(2) Possession and use of firearms and other weapons without a permit is prohibited.
Part II Duties
Article 54 General Duties
(1) Parents have the duty to rear and educate their minor children.
(2) Adults have the duty to support and assist their parents if they are in need.
(3) Parents and children have the duty to ensure that minors attend public schools or equivalent institutions (compulsory schooling). Vocational schools and certified private schools are equivalent to public schools.
Article 55 Civil Service
(1) Every citizen of age serves one year in the Armed Forces, in the unarmed civil services, or in equivalent non-profit services.
(2) Whoever is unable to serve is liable to compensate the community.
Part III Burdens
Article 56 Taxation
(1) The State levies taxes from the citizens.
(2) The State levies taxes throughout the Territory.
Article 57 Mandatory Insurance
The State establishes the requirements for mandatory insurance.
Part IV State Monopolies
Article 58 Monopolies on objects
No one but the State may own heavy weapons or ultra-hazardous material.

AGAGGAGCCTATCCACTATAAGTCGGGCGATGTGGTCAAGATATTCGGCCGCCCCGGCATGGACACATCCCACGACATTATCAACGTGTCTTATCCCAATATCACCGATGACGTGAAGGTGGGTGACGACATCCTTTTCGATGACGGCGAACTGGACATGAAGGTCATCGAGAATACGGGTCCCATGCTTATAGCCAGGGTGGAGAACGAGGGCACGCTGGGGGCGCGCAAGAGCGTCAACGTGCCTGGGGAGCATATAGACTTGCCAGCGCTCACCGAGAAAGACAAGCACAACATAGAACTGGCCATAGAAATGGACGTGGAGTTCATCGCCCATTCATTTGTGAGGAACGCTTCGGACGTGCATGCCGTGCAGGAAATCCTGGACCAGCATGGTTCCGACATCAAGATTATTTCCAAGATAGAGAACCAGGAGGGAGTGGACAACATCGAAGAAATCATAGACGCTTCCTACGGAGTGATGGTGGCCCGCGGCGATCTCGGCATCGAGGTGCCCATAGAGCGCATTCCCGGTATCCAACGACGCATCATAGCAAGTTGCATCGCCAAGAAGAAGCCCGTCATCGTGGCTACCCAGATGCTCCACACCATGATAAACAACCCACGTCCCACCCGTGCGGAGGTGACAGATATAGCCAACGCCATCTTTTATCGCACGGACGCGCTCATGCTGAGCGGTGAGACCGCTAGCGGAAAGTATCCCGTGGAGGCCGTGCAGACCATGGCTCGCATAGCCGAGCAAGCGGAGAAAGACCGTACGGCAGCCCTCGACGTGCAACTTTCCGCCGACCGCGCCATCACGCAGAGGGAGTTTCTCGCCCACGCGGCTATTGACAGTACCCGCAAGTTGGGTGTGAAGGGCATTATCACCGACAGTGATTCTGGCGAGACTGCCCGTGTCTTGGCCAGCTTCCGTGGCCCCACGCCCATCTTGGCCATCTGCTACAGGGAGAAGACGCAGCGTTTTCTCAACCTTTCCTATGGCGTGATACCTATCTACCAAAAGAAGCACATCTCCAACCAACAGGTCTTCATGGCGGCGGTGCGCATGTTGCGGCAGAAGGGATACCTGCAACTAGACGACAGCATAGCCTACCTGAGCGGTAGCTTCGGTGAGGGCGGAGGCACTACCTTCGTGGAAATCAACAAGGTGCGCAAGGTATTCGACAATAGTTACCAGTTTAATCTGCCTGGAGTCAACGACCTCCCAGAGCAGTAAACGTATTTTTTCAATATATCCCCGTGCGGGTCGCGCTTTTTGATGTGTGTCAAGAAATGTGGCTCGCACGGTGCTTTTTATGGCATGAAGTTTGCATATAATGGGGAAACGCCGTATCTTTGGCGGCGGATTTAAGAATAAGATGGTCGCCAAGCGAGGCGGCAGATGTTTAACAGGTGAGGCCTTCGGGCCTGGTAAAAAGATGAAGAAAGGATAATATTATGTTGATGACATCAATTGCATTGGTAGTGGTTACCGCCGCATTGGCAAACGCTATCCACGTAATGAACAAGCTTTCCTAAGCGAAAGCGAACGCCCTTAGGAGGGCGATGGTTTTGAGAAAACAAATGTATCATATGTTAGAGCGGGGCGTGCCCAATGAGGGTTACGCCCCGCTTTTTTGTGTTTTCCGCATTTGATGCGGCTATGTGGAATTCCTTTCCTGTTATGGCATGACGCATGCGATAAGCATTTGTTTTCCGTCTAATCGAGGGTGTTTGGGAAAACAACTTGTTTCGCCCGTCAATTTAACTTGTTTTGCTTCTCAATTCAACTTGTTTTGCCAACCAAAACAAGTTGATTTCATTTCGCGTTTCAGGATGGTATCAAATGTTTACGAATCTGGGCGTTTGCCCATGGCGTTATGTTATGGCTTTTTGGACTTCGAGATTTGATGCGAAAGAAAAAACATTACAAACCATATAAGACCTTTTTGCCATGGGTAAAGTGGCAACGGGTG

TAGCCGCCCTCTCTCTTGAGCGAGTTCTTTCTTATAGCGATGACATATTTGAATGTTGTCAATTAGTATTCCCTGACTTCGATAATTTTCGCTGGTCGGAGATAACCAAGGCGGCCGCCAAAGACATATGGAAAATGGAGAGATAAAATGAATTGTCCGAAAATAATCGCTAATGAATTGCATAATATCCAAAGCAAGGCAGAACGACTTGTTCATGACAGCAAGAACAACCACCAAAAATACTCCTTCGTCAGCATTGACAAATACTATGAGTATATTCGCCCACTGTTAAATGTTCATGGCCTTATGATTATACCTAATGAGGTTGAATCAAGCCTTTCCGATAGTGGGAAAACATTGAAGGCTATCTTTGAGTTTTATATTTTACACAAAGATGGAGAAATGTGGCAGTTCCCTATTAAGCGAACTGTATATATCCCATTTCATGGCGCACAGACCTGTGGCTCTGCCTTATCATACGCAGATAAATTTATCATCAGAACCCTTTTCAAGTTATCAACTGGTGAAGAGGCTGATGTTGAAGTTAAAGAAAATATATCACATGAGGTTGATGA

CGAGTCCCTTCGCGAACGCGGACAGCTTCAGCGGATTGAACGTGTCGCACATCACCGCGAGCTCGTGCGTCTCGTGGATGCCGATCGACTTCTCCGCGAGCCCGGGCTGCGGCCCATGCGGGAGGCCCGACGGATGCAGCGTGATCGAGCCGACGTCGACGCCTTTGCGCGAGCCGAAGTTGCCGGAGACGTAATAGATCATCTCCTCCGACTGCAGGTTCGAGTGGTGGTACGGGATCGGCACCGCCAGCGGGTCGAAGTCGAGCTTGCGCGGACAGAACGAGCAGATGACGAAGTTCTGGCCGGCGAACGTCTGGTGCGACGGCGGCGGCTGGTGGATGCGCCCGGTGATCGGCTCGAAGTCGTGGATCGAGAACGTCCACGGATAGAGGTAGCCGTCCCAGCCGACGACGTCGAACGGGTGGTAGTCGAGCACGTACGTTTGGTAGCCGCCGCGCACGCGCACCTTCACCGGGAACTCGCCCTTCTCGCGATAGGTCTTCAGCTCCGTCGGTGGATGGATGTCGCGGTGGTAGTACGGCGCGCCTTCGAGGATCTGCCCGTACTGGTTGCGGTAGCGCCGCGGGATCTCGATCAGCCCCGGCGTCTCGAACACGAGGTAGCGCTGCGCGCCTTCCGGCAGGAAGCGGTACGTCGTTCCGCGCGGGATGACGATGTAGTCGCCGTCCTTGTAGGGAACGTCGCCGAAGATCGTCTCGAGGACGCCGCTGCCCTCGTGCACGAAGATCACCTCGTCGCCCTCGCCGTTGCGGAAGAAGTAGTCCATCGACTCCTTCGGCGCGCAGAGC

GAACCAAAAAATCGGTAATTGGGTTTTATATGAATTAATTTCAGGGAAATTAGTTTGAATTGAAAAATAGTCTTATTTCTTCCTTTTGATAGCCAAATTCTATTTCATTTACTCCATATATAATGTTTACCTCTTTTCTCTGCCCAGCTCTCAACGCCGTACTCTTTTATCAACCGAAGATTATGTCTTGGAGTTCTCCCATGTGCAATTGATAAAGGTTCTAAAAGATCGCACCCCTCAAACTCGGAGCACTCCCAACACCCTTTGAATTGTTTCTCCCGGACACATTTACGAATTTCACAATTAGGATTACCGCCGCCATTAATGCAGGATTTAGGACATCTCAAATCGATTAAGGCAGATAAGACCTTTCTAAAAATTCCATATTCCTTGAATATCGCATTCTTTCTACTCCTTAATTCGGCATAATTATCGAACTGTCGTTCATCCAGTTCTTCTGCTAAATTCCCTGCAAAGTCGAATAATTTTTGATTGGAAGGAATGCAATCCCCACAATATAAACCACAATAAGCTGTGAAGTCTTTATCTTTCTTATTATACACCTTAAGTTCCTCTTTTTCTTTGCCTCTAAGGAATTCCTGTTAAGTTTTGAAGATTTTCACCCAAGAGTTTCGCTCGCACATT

Article 59 Monopolies on activities
(1) No one but the State may coin or print money.
(2) The State retains the monopoly on mail and telecommunication networks.
Part V Forfeiture of Fundamental Rights
Article 60 Forfeiture of Rights
(1) Persons and political parties who abuse fundamental rights in order to combat the free democratic basic order forfeit these rights.
(2) Such forfeiture and the extent thereof is determined by the Supreme Court.
Article 61 Deprivation of Electoral Rights
By final court order, the right to vote and to be elected can, partially or at large, temporarily or unlimited, be suspended if an adult
a) has not the requisite mental capacity for any legal responsibility or
b) has irrevocably been sentenced to at least one year of imprisonment.
1994 - 7. Jan. 2004 /